The Prince of West End Avenue (23 page)

BOOK: The Prince of West End Avenue
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"How do you know that? You're a doctor, maybe? Such things are warnings. They tell you to slow down." "Not a whit. We defy augury." "It's only a play, Otto. It can be postponed." "No, it can't be postponed, it's tonight. I'm an old man, Benno, eighty-three last birthday, older even than you. I've been old for a very long time. When I was young I thought I had a role to play on the world-historical stage. No, don't laugh, that's what I once thought. The stage has shrunk with my flesh. What is left for me? Here is my stage, here at the Emma Lazarus. Tonight I am to be Hamlet. You must be my Horatio in deed, my constant friend. This is no time to let me down. You must promise not to interfere. Promise me, Benno." Sadly he shook my hand.

"Cheer up, for heaven's sake! Look at me, I'm cheerful. In a week you'll send me a postcard: 'Having a wonderful time. Glad you're not here.' "

My SUIT OF SOLEMN BLACK lies on the bed, ready for the donning. From downstairs I hear the laughter, the lively chatter, the stir and bustle that tell me the hour is nigh. When darkness fell, residents, staff, and guests, too, crowded into the library, where we witnessed the lighting of eight candles, Tuvye Bialkin holding the shamash, the serving candle; we heard from him the three blessings, our expressions of gratitude for the candles, for the great miracle granted us so very long ago, and for having been brought to this day. Amen. Amen. Amen. I have decided to skip the evening meal. The latest "near episode," scarcely noticeable, has passed, and I again feel calm and strong. Only, it is peaceful here in my room, here at my desk, beneath my Rilke letter in its fine new frame. To hand is a small glass of cognac, a sip of which will cause the blood to race and wash the last of the cobwebs from my brain. I am content.

I riffle through the pages of this manuscript, the mountain heaped upon my desk, and I see that I have not always been kind to you, Benno, for in truth I did not know till now to whom these writings were addressed. But if not you, my dear Horatio, then who should be the repository of my story? You will in friendship forgive me this as you have already forgiven me so much more.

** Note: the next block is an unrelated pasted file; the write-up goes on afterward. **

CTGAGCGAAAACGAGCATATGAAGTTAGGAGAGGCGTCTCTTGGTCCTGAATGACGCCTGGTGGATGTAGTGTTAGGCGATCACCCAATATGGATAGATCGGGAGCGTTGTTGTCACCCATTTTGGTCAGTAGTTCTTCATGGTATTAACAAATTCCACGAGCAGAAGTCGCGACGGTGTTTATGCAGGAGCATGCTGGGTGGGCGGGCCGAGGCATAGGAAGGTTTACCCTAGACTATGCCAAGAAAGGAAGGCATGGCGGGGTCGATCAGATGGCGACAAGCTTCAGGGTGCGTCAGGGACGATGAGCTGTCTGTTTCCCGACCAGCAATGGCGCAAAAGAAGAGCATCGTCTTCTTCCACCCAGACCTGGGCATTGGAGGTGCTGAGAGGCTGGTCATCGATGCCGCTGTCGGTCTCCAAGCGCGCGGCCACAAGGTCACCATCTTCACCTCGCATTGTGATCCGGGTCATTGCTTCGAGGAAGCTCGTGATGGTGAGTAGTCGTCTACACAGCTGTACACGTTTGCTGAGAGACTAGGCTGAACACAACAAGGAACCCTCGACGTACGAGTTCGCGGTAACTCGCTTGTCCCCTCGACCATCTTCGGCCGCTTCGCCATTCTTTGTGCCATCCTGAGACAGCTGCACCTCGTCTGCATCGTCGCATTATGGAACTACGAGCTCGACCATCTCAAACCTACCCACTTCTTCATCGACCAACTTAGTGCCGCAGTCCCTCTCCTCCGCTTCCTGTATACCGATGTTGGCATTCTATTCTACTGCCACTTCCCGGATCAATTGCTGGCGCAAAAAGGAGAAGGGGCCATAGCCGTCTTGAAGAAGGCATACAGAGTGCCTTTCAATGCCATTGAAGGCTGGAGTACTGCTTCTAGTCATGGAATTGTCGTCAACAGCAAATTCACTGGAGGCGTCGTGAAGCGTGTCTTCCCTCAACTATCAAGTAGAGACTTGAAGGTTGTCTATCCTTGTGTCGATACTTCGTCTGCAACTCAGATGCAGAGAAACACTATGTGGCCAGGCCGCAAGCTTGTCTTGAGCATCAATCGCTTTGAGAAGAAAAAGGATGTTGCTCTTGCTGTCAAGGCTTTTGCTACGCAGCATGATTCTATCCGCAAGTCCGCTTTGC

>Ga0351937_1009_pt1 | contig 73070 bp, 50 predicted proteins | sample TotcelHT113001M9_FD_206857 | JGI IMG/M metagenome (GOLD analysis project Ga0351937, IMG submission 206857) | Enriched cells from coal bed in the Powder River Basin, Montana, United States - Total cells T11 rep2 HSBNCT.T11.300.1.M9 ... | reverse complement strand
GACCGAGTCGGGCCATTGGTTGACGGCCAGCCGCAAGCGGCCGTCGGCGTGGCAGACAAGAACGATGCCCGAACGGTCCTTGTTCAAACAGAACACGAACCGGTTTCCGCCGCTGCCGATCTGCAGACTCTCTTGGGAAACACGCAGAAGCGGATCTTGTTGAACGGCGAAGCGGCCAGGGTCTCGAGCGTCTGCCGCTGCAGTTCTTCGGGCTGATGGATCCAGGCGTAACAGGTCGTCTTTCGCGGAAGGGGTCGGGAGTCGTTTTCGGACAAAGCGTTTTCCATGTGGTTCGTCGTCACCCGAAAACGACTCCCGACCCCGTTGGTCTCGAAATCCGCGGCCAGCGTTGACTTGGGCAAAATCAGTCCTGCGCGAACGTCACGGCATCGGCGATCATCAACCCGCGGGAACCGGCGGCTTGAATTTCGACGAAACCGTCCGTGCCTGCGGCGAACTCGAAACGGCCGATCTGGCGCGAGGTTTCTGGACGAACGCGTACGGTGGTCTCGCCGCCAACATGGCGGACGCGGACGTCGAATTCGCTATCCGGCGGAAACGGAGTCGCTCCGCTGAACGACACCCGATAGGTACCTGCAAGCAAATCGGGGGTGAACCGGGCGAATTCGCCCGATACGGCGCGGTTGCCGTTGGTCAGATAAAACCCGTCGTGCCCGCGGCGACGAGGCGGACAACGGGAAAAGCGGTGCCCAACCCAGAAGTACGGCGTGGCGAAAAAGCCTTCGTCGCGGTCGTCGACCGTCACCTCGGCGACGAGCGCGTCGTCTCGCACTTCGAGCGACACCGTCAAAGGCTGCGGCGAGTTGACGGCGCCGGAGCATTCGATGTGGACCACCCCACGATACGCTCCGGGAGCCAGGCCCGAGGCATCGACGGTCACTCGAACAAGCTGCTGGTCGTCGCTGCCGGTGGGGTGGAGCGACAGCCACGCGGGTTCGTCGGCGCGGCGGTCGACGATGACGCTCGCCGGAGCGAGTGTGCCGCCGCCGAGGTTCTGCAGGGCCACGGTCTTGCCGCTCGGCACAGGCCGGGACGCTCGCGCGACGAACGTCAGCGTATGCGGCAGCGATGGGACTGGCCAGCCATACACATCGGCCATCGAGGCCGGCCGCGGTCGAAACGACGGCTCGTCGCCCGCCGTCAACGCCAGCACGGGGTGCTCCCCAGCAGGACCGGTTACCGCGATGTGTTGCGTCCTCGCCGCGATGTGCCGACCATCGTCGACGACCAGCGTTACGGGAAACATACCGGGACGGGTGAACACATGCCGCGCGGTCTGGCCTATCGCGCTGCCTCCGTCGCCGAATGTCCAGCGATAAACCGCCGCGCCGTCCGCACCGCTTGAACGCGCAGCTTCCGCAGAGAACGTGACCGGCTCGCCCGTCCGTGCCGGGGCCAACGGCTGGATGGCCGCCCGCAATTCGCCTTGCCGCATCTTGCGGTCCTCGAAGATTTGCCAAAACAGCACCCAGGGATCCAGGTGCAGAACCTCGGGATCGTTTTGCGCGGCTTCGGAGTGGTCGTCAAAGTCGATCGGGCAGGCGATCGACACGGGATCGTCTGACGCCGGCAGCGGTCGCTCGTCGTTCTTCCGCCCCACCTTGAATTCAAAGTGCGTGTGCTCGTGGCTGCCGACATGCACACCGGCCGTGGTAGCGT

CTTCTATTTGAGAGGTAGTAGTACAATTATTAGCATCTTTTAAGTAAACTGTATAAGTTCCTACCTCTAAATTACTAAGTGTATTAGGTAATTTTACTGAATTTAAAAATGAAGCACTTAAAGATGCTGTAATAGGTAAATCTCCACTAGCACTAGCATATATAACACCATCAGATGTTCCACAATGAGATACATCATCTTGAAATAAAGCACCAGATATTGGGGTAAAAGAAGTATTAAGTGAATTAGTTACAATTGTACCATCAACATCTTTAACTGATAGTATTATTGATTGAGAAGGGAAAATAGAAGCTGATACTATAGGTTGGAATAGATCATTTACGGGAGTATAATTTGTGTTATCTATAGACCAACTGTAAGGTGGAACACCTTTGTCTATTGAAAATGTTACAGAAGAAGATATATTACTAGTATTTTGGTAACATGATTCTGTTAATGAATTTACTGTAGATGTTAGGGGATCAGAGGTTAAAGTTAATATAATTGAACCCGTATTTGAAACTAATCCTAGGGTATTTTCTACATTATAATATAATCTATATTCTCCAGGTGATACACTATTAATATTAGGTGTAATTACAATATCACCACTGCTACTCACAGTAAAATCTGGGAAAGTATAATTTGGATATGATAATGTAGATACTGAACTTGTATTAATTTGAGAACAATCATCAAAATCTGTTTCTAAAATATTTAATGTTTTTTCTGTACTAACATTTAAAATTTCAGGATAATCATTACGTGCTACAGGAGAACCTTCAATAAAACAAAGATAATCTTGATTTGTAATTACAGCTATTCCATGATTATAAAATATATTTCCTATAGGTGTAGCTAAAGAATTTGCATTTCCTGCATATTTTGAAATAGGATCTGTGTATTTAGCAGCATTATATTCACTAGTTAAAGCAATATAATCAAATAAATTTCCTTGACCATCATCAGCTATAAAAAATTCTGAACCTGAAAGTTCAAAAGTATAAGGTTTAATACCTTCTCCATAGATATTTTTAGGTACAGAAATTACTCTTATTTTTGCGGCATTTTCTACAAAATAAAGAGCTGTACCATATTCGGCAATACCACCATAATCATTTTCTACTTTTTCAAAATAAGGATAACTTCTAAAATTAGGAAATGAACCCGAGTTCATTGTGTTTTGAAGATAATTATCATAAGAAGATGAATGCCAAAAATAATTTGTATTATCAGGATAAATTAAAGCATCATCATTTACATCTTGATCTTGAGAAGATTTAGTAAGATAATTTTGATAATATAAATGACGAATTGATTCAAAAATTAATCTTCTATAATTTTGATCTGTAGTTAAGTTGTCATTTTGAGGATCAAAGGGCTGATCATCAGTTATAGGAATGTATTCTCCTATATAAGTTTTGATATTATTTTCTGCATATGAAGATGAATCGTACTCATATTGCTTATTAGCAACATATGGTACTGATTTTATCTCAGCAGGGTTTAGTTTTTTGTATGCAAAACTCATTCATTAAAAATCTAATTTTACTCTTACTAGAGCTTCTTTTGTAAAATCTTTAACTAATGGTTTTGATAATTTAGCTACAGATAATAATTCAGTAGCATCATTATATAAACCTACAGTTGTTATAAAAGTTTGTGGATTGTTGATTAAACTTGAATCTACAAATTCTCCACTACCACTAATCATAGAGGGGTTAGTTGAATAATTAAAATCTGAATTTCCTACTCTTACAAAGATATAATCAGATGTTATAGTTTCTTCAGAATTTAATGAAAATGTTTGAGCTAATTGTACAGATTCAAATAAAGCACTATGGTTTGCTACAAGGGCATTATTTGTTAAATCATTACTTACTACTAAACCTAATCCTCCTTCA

A knock at the door: La Grabscheidt in full evening dress—black, of course—her curious grinning pin upon her bosom, a tiara tilted quaintly on her head, recovered, I am happy to say, a little excited, perhaps, perhaps a little tipsy, able at least to swell the stage as a Lady-in-Waiting. She reports that the audience is making its way to the auditorium, the actors are assembling. La Dawidowicz, faithful to her pledge, is in com-

mand. It is the moment to put on my costume. But I, the "star," have still a time of grace. The Kommandant has yet to make his unctuous speech of welcome—there are big donors out there in the audience, to say nothing of a representative of the British consulate in New York, whose acceptance of our invitation surprised us all, and of the arts editor of the Jewish Charivari* who has already devoted three days to interviewing the company. How very proud Sinsheimer would have been! After the {Commandant's speech comes the singing of the Hatikvah, insisted upon, against the Red Dwarf's strong objection, by the late Nahum Lipschitz and retained in his memory. (The evening will end with a singing of the "Star-Spangled Banner," led by the Ladies' Glee Club, which depends for its success on the number of bladders able to hold their own.) And after the Hatikvah the battlements of Elsinore, starkly thrusting against a black sky and battered by thunder and lightning. Hamlet does not appear before scene two: "A little more than kin, and less than kind." La Grabscheidt has promised to give me ten minutes' warning.

I am confident of our triumph tonight. The dizziness is quite gone. The bat sees at last the exit from the cave and summons its strength. The trout essays a desultory twitching of the tail. In a minute I shall place this manuscript with the shirt box upon the closet shelf. And there will yet be time to sit awhile before La Grabscheidt's summons.

The readiness is all.

BOOK: The Prince of West End Avenue
3.15Mb size Format: txt, pdf, ePub

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